The arrival of the WV Encyclopedia and a bit of bartering has got me to thinking about some of the great Appalachian publications that a body can find both on paper and on the Internet.
I mentioned Ken Sullivan and the nationally acclaimed Goldenseal, but there are other publications that I think our readers should know about. I reckon a good number of you already know these fine works and I am but preaching to the choir yet again. But in case some of these publications have slipped your notice I will risk having the Department of Redundancy Bureau come after me.
I am not sure if the West Virginia Hillbilly is still being published but no discussion of Appalachian publications could be complete without a mention of Jim Comstock. The legendary Jim Comstock has to be the undisputed grandfather of Appalachian newspaper folk and bloggers. Indeed the iconoclastic style of many of today's bloggers is probably more reflective of Jim's antics than that of the crisp and professional print magazines. West Virginia and Appalachia owe a great debt to Jim Comstock. His best known contribution was that of founder of the West Virginia Hillbilly, a weekly newspaper. Long before P. J. O'Rourke wrote the Republican Party Reptile, Jim Comstock was the seemingly unlikely mixture of Republican, humorist and West Virginian. Since I am a former board member of Mountain State Press, I did know that Mr. Comstock was the founder of that organization but the new encyclopedia informed me that he was also the guiding force behind the preservation of Pearl Buck's birthplace and the Cass Scenic Railroad. I hope that Jim appreciates Rednecromancer and the fanciful ideas suggested on its pages. I don't know who the Internet service provider is in Heaven but I am certain that Jim's current location looks exactly like his native Richwood complete with the perfume of ramps.
A few weeks ago I got a package from Randall Sanders, the managing editor of Now & Then: The Appalachian Magazine. It certainly is. Randy traded me a current issue of this wonderful publication for a few APL stickers and I suspect a review of the magazine. While Goldenseal has to be the best state sponsored folklore magazine in the country, Now & Then holds that spot for the entire region. Now & Then is a bit expensive with a newsstand price of $8.00 and and an annual subscription of $15 for the twice yearly publication but this isn't the sort of magazine that goes in the recycle bin once you are done reading it. It should go into a magazine binder and onto your bookshelf.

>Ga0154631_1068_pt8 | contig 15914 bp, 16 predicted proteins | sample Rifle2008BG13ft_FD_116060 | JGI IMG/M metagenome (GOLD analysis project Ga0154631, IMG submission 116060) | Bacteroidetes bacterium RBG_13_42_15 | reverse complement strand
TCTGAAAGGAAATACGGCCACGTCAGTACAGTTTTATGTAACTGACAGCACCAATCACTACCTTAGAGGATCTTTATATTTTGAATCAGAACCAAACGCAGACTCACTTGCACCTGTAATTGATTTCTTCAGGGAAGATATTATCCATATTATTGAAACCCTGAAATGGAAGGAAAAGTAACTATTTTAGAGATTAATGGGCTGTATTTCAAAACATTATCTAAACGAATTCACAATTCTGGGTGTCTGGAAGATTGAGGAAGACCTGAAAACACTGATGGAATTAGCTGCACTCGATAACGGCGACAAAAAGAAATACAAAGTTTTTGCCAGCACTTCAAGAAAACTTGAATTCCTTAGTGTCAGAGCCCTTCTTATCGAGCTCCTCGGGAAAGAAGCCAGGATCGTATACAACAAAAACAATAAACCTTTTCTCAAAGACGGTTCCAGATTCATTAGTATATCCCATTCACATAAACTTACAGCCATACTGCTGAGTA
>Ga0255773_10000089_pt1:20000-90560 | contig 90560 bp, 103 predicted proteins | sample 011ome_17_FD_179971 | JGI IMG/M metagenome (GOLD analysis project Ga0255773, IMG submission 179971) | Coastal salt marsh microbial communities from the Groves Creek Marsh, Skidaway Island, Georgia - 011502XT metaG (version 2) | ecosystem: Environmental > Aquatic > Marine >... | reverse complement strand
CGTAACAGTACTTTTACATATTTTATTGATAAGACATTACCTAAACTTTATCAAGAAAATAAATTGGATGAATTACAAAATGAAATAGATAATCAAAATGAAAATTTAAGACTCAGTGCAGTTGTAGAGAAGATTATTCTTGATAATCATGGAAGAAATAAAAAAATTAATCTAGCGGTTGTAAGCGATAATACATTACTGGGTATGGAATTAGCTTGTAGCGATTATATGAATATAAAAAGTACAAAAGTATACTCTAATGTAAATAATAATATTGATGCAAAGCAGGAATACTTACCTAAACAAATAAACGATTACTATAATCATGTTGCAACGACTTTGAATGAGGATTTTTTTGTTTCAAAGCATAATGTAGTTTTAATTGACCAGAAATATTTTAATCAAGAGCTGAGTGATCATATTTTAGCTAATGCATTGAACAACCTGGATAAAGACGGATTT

Each issue is themed. The current issue of Now & Then is: Celebrating Appalachian Institutions. One of those institutions celebrated is Senator Robert Byrd of West Virginia. Labor schools, Appalachian League baseball, YMCA, TVA and the Carter Family Fold are among the other institutions examined in volume 22, number 2. In between the articles there are poems with the obligatory book reviews.
Eastern Tennessee State University and the Center Appalachian Studies and Services (one of my favorite Appalachian institutions) publishes Now & Then.
It may have just been a coincidence but the main force behind Hillbilly Savants, Eric Drummond Smith, posted an article a week or so ago about some of his favorite websites. This is some pretty high praise coming from Eric as Hillbilly Savants is as fine of an Appalachian magazine as any in print. The fact that so many individuals contribute to this work and yet the quality is consistent has to be a statistically anomaly. Hillbilly Savants specializes in points of interest mostly from eastern Tennessee and southwestern Virginia but is indeed a regional eZine. The photographs are worth a weekly visit.
One of the grand services offered by Hillbilly Savants is an exhaustive list of Appalachian area media outlets, art establishments, educational institutions, various web pages for federal, state and local government and of course web pages of other Appalachian interest.
Appalachian History by Dave Tabler is one of the web magazines that Eric and I recommend. Again the pictures on this site are worth the bookmark and Dave seems to be a prolific writer and poster with new articles added almost daily. He explains that he became interested in Appalachian history while helping is dad write an autobiography about growing up in Appalachia during the Great Depression. The rest of us know about growing up in Appalachian during the “Never-ending” depression.
I encourage those with the means to subscribe to Goldenseal and Now & Then and absolutely demand that everyone visits Hillbilly Savants and Appalachian History. In my opinion these four publications represent the very finest examples of both paper and electronic magazines about Appalachia.